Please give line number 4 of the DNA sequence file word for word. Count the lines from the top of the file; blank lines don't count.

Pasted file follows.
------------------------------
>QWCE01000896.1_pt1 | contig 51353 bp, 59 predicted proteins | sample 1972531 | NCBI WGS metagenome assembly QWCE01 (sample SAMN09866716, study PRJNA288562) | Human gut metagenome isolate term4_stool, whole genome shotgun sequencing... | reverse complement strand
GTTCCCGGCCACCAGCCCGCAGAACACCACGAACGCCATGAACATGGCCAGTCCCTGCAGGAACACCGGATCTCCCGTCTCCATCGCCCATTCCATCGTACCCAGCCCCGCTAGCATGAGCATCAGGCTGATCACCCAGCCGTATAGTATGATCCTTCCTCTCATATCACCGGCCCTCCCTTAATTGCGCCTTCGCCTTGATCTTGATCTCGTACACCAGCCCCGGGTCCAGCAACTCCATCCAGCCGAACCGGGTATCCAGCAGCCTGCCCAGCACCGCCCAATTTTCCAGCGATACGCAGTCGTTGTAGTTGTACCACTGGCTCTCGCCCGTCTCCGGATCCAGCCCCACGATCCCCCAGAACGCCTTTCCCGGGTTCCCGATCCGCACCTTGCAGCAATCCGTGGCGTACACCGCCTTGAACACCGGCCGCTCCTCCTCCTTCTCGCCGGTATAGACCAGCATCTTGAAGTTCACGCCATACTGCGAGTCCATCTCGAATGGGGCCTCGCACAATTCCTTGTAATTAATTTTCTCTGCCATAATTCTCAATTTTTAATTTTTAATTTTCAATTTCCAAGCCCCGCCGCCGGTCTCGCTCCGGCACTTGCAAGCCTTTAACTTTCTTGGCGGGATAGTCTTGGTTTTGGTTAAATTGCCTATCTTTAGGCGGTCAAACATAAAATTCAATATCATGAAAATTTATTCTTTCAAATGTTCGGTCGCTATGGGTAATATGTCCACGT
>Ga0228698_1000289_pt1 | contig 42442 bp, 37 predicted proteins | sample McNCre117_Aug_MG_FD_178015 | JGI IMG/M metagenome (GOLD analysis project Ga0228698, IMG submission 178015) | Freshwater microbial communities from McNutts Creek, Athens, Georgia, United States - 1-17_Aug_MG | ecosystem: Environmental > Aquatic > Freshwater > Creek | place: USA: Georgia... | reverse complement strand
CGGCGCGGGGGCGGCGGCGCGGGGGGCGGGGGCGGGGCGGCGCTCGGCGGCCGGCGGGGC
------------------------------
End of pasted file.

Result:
CGGCGCGGGGGCGGCGGCGCGGGGGGCGGGGGCGGGGCGGCGCTCGGCGGCCGGCGGGGC